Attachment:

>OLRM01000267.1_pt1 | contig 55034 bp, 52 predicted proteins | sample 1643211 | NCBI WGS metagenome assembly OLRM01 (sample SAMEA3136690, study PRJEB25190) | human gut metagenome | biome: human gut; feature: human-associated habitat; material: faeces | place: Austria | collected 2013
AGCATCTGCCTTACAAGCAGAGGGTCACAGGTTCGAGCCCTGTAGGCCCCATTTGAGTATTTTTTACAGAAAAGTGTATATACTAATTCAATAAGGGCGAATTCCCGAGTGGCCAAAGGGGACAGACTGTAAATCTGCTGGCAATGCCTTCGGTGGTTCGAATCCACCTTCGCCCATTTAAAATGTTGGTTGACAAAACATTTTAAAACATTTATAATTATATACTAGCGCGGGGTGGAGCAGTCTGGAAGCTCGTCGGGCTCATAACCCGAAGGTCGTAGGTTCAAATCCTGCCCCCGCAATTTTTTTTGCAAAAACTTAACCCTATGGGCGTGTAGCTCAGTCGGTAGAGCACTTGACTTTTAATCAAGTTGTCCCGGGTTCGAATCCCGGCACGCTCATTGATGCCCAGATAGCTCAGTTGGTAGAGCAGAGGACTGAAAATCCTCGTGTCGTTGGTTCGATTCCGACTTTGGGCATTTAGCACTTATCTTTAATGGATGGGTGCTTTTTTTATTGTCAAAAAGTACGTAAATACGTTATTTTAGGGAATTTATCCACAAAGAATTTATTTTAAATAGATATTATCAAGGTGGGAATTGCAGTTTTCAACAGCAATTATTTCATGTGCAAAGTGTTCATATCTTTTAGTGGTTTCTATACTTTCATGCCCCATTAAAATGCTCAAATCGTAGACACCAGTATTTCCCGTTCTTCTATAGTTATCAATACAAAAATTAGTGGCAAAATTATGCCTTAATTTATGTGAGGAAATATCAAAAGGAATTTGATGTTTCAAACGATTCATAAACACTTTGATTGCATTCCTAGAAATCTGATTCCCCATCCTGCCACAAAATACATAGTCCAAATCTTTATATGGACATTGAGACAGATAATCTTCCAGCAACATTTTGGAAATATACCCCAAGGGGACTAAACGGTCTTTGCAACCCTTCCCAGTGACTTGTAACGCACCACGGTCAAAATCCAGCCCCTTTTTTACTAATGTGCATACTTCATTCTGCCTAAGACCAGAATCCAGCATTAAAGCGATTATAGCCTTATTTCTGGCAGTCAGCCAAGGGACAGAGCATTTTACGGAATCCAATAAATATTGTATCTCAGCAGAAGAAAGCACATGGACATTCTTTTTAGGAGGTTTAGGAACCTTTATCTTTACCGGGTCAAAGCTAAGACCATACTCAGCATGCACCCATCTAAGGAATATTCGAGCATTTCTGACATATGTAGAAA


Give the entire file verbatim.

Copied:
>OLRM01000267.1_pt1 | contig 55034 bp, 52 predicted proteins | sample 1643211 | NCBI WGS metagenome assembly OLRM01 (sample SAMEA3136690, study PRJEB25190) | human gut metagenome | biome: human gut; feature: human-associated habitat; material: faeces | place: Austria | collected 2013
AGCATCTGCCTTACAAGCAGAGGGTCACAGGTTCGAGCCCTGTAGGCCCCATTTGAGTATTTTTTACAGAAAAGTGTATATACTAATTCAATAAGGGCGAATTCCCGAGTGGCCAAAGGGGACAGACTGTAAATCTGCTGGCAATGCCTTCGGTGGTTCGAATCCACCTTCGCCCATTTAAAATGTTGGTTGACAAAACATTTTAAAACATTTATAATTATATACTAGCGCGGGGTGGAGCAGTCTGGAAGCTCGTCGGGCTCATAACCCGAAGGTCGTAGGTTCAAATCCTGCCCCCGCAATTTTTTTTGCAAAAACTTAACCCTATGGGCGTGTAGCTCAGTCGGTAGAGCACTTGACTTTTAATCAAGTTGTCCCGGGTTCGAATCCCGGCACGCTCATTGATGCCCAGATAGCTCAGTTGGTAGAGCAGAGGACTGAAAATCCTCGTGTCGTTGGTTCGATTCCGACTTTGGGCATTTAGCACTTATCTTTAATGGATGGGTGCTTTTTTTATTGTCAAAAAGTACGTAAATACGTTATTTTAGGGAATTTATCCACAAAGAATTTATTTTAAATAGATATTATCAAGGTGGGAATTGCAGTTTTCAACAGCAATTATTTCATGTGCAAAGTGTTCATATCTTTTAGTGGTTTCTATACTTTCATGCCCCATTAAAATGCTCAAATCGTAGACACCAGTATTTCCCGTTCTTCTATAGTTATCAATACAAAAATTAGTGGCAAAATTATGCCTTAATTTATGTGAGGAAATATCAAAAGGAATTTGATGTTTCAAACGATTCATAAACACTTTGATTGCATTCCTAGAAATCTGATTCCCCATCCTGCCACAAAATACATAGTCCAAATCTTTATATGGACATTGAGACAGATAATCTTCCAGCAACATTTTGGAAATATACCCCAAGGGGACTAAACGGTCTTTGCAACCCTTCCCAGTGACTTGTAACGCACCACGGTCAAAATCCAGCCCCTTTTTTACTAATGTGCATACTTCATTCTGCCTAAGACCAGAATCCAGCATTAAAGCGATTATAGCCTTATTTCTGGCAGTCAGCCAAGGGACAGAGCATTTTACGGAATCCAATAAATATTGTATCTCAGCAGAAGAAAGCACATGGACATTCTTTTTAGGAGGTTTAGGAACCTTTATCTTTACCGGGTCAAAGCTAAGACCATACTCAGCATGCACCCATCTAAGGAATATTCGAGCATTTCTGACATATGTAGAAA